Rock does have the right to make fun of the celebrities in the room. It’s one of the prices they pay for the public spotlight. But the minute Rock aimed his tongue at a medical condition, it went from “joke” to “bullying.” There are no sacred cows in comedy, but comedians are not above repercussions either. Just not violent ones. What Smith did was toxic, and it was assault. It was a crime, and he’s very fortunate that, at the moment at least, it appears that Rock isn’t going to pressing charges. It could have been (and potentially could still be) very expensive for Smith.

Smith can’t be excused. But damn, the explosion of pearl-clutching on the internet has been laughable. We saw a multi-millionaire slap — not punch, mind you, but open-hand slap — another multi-millionaire in a room full of multi-millionaires and the world has reacted with something approaching hysteria (and no small amount of racism). The normally level-headed Judd Apatow said that Smith “could have killed” Rock with the slap which, while strictly speaking true if there was a pre-existing condition or something, is very unlikely. 

What Smith did was very wrong but some perspective is necessary. He was defending his wife, however misguided. If Pinkett Smith had cancer and Rock made the same joke, would the reaction on the internet be any different?

Also, some have pointed to the Smiths’ past marital issues, potential infidelities, and reports that they have an “open marriage” as proof that Will Smith only got defensive “for the camera.” I would argue that one thing has nothing to do with the other.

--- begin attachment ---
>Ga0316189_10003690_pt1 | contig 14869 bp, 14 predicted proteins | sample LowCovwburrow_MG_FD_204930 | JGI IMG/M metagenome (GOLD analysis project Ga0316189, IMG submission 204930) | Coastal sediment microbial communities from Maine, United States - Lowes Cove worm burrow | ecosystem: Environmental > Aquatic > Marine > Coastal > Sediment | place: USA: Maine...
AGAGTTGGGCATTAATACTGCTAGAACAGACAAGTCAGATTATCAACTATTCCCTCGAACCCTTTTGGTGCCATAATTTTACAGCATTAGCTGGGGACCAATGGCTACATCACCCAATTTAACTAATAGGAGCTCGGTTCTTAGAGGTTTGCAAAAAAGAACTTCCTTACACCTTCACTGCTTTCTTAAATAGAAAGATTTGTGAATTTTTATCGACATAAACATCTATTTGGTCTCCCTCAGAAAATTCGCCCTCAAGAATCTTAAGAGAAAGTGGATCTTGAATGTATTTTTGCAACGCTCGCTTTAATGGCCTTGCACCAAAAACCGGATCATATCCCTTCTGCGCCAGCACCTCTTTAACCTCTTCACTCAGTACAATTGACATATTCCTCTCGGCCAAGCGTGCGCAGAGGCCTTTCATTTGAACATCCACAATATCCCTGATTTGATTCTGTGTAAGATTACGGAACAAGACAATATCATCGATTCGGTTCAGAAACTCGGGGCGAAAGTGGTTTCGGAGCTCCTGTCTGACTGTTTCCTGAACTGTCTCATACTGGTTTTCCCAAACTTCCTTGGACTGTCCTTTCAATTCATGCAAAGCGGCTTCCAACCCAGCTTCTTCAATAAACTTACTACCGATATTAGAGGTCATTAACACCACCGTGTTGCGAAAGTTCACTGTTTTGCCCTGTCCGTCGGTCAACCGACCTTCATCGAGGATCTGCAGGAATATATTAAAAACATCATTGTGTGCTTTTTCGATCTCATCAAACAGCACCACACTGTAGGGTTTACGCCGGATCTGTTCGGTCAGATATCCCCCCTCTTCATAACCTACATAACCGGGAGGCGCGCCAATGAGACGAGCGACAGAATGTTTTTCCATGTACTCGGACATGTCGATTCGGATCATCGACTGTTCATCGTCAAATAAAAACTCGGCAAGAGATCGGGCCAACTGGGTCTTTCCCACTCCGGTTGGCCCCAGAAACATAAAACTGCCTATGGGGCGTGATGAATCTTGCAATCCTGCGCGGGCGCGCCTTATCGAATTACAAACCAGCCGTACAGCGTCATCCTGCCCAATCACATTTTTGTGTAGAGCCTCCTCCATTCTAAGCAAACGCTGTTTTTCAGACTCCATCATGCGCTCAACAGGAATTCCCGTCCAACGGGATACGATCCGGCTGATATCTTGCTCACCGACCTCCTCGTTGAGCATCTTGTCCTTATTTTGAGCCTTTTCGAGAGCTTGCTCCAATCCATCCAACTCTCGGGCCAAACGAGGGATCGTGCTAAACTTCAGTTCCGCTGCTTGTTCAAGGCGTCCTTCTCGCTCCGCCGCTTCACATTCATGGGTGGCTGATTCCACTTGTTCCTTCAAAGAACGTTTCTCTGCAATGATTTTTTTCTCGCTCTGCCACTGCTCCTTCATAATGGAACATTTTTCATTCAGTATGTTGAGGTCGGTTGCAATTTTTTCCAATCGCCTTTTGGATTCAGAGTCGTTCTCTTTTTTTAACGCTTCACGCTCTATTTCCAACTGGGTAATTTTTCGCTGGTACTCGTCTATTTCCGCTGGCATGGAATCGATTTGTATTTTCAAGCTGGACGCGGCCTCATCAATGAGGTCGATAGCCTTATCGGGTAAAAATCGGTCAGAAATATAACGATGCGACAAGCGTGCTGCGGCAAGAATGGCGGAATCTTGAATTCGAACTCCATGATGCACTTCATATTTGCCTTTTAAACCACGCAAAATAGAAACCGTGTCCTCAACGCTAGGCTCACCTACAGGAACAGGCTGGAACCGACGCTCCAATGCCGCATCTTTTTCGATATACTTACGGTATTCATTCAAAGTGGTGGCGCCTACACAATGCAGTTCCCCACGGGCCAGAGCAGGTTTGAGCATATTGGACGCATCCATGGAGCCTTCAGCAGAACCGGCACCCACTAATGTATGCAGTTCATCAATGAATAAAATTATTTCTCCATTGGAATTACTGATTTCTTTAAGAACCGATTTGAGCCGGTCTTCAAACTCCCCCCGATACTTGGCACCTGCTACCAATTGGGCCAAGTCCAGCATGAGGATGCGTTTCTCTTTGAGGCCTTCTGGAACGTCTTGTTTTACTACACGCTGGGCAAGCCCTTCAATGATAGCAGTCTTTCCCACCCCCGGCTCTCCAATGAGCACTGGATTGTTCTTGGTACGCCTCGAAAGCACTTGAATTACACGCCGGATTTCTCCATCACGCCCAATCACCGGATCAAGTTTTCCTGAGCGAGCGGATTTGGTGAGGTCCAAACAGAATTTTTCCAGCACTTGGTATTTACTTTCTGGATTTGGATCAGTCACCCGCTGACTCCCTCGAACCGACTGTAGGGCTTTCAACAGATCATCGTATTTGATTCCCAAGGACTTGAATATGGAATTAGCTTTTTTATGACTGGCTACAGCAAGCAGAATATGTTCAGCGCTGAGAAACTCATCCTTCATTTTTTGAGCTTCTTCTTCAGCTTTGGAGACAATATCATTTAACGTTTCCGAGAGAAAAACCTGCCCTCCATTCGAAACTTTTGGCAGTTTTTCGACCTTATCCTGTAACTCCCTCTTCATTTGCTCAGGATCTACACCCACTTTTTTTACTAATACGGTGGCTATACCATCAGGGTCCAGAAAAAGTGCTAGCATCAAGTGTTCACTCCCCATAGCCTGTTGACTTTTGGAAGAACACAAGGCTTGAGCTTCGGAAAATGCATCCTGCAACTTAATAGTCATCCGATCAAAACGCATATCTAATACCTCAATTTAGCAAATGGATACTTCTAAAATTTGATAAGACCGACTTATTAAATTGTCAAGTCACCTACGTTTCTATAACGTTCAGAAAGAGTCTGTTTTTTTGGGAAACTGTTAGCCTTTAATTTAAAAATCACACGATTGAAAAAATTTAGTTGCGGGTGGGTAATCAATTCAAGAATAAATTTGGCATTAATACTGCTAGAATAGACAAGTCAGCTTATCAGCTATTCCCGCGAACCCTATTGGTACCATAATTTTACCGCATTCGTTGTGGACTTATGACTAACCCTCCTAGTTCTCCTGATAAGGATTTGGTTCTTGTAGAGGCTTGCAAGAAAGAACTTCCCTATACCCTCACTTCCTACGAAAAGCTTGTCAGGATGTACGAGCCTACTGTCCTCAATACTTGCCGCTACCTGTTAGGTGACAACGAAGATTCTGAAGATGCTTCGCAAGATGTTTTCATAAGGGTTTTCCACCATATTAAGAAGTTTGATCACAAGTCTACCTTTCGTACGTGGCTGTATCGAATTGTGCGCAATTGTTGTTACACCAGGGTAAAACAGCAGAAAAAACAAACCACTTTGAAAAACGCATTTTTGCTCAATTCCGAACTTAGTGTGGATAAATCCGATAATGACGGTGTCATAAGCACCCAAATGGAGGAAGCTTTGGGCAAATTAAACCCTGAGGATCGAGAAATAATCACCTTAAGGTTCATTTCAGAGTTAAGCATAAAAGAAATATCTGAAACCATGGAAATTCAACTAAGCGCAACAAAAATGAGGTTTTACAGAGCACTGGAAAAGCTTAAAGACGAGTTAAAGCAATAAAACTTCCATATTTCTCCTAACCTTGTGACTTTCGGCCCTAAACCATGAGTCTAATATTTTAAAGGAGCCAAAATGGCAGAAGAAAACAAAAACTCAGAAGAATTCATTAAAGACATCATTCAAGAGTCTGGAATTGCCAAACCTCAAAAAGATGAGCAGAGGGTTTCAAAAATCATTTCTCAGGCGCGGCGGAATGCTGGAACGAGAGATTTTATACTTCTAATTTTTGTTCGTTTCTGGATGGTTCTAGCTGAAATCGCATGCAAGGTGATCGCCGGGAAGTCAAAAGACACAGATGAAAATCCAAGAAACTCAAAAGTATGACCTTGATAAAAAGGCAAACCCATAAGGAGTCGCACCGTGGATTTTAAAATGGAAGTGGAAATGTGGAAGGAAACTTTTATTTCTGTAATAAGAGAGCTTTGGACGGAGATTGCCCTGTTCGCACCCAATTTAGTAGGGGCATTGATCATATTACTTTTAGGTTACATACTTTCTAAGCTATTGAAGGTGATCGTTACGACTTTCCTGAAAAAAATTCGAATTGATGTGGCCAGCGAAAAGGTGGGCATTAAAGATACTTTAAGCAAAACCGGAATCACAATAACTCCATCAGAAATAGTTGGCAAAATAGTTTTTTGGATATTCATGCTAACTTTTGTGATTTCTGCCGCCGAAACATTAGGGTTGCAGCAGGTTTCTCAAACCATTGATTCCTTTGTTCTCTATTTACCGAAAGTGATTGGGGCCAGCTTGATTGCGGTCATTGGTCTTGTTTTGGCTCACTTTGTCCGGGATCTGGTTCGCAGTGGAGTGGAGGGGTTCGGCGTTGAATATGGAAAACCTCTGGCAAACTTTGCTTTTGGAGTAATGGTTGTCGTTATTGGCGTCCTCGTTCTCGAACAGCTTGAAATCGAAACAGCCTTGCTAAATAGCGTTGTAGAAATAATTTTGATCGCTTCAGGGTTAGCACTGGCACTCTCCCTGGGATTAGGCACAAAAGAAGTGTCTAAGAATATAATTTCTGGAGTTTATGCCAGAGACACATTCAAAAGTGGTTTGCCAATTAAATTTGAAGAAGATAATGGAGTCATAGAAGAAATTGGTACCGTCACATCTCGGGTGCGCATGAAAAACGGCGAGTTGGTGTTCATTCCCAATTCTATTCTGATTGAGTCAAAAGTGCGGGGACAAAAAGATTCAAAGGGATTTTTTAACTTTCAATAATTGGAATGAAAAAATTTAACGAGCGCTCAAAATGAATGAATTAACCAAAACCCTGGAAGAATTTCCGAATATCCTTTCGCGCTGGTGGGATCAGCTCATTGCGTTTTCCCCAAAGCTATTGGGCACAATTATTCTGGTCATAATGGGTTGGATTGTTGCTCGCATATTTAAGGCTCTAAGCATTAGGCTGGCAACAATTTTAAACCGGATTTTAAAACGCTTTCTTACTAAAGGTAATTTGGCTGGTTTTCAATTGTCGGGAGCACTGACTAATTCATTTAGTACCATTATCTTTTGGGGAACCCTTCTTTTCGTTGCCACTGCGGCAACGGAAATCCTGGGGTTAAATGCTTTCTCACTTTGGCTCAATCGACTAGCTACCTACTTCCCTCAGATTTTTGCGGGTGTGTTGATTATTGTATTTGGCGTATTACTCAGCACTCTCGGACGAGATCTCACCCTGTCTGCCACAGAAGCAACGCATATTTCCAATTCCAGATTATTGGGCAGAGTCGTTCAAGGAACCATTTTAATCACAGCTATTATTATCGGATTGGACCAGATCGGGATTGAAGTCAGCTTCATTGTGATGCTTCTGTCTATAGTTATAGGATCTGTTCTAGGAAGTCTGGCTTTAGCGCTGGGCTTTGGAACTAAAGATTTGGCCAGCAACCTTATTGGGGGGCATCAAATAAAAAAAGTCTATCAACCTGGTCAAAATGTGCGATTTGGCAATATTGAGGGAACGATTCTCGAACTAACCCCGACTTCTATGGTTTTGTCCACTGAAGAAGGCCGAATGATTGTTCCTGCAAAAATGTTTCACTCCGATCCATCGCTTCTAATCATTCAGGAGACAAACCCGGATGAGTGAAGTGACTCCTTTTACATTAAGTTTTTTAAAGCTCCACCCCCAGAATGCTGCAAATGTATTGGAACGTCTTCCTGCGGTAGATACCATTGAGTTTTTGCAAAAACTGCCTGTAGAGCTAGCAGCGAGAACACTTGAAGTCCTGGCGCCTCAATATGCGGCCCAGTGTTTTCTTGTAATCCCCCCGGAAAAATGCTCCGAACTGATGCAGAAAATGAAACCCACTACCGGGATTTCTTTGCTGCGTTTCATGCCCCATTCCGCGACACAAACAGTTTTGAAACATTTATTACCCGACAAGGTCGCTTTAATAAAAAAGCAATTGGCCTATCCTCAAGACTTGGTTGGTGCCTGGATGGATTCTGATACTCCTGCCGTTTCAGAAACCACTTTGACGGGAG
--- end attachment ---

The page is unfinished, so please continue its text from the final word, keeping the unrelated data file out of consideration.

Dr. Sanam Hafeez, an NYC Neuropsychologist, released a statement about the incident: 

“Will Smith, on edge because of his Oscar buzz and the understandable anxiety, certainly behaved out of character. However, it wasn’t impulsive. He is not an impulsive man. He had copped a lot of ridicule by other men online over his wife’s affair which may have made him feel emasculated or embarrassed. But he didn’t slap any of those guys.The slap, apart from an unfortunate incident between two of Hollywood’s respected (not to mention, black) royalty, may have been a culmination of winning back his masculinity, or a show of strength in his marriage. Will Smith, is a personal icon to me, for so many reasons, not the least, his decent behavior in the spotlight for decades. Slapping another great the way he did, undid so much of that, and I am still reeling for my fallen hero.”